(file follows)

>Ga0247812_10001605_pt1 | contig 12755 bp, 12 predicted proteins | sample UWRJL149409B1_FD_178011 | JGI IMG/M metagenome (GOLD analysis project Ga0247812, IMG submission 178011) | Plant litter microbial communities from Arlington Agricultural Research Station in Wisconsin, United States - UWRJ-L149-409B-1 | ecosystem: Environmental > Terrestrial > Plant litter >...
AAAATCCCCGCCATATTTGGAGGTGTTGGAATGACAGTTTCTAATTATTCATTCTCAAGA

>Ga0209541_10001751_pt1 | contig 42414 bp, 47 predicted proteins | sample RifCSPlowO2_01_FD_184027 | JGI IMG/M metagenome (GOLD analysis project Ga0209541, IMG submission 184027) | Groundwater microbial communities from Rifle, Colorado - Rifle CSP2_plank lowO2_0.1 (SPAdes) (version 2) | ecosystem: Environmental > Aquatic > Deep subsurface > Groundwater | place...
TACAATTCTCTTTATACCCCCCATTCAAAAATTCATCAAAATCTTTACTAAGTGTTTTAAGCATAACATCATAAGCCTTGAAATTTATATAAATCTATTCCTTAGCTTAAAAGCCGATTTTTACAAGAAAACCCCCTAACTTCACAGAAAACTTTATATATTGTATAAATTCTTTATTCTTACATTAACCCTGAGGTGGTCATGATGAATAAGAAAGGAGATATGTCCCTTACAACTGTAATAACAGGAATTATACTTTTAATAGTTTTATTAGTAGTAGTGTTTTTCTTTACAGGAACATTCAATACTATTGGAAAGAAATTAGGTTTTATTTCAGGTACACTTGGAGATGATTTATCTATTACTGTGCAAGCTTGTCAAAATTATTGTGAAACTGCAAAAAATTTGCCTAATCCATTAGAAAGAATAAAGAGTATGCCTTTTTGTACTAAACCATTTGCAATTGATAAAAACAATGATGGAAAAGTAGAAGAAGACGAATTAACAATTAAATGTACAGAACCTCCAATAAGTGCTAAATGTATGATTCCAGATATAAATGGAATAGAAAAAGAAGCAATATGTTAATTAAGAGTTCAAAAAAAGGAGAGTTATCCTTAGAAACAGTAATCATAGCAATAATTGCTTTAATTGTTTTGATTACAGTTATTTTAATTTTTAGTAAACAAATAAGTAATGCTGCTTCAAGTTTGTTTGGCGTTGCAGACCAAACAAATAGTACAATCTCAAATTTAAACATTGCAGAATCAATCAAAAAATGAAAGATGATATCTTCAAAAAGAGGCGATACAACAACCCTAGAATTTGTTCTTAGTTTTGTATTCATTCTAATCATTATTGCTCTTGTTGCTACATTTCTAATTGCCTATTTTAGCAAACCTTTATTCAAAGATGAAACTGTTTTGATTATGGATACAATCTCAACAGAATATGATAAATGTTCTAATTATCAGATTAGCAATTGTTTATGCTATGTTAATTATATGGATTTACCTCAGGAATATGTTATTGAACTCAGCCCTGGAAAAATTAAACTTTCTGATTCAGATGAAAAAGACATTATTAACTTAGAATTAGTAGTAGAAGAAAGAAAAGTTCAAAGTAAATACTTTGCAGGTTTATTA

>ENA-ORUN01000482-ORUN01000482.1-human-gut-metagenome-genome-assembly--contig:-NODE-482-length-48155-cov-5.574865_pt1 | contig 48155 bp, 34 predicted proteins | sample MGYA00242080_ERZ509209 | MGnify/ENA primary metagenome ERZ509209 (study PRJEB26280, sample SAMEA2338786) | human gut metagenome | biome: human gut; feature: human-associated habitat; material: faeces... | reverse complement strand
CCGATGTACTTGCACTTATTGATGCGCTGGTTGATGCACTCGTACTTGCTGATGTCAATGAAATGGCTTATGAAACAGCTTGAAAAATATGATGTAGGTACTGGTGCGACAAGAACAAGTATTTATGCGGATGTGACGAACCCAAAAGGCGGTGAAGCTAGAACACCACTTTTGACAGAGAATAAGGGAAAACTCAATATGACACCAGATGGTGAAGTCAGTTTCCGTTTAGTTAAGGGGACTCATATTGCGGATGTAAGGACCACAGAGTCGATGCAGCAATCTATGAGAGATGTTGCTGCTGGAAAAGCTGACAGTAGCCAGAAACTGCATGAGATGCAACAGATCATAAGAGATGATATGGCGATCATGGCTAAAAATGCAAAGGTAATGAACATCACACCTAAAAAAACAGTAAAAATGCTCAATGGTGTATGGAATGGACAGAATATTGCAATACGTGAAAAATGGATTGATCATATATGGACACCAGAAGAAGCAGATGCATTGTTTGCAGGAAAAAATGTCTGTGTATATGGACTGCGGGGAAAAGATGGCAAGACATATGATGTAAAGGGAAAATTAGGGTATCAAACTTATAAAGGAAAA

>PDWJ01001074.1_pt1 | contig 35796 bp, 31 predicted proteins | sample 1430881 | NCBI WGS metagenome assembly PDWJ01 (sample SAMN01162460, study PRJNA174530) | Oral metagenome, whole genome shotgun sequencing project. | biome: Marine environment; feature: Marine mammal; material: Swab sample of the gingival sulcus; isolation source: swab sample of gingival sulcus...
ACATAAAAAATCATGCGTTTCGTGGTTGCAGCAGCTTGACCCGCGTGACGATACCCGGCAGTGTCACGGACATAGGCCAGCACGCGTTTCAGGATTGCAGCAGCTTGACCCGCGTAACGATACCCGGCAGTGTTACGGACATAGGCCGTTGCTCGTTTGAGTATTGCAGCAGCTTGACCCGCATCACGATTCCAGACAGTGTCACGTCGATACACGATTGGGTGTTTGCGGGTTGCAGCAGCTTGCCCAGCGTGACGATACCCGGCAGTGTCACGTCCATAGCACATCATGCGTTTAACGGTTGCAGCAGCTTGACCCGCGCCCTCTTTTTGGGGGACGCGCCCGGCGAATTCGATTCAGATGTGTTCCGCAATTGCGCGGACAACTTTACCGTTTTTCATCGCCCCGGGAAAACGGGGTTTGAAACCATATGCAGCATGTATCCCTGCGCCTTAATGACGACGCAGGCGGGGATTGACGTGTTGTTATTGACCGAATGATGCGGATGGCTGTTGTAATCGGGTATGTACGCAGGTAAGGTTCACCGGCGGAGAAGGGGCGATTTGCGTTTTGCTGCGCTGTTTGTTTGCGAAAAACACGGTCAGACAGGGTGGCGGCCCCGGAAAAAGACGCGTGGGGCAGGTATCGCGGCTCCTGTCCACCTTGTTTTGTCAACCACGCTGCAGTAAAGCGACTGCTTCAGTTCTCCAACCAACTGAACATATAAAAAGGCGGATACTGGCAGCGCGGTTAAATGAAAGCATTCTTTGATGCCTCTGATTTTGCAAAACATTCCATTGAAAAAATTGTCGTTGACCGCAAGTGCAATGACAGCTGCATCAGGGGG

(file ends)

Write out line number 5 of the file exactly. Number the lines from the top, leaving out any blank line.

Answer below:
>ENA-ORUN01000482-ORUN01000482.1-human-gut-metagenome-genome-assembly--contig:-NODE-482-length-48155-cov-5.574865_pt1 | contig 48155 bp, 34 predicted proteins | sample MGYA00242080_ERZ509209 | MGnify/ENA primary metagenome ERZ509209 (study PRJEB26280, sample SAMEA2338786) | human gut metagenome | biome: human gut; feature: human-associated habitat; material: faeces... | reverse complement strand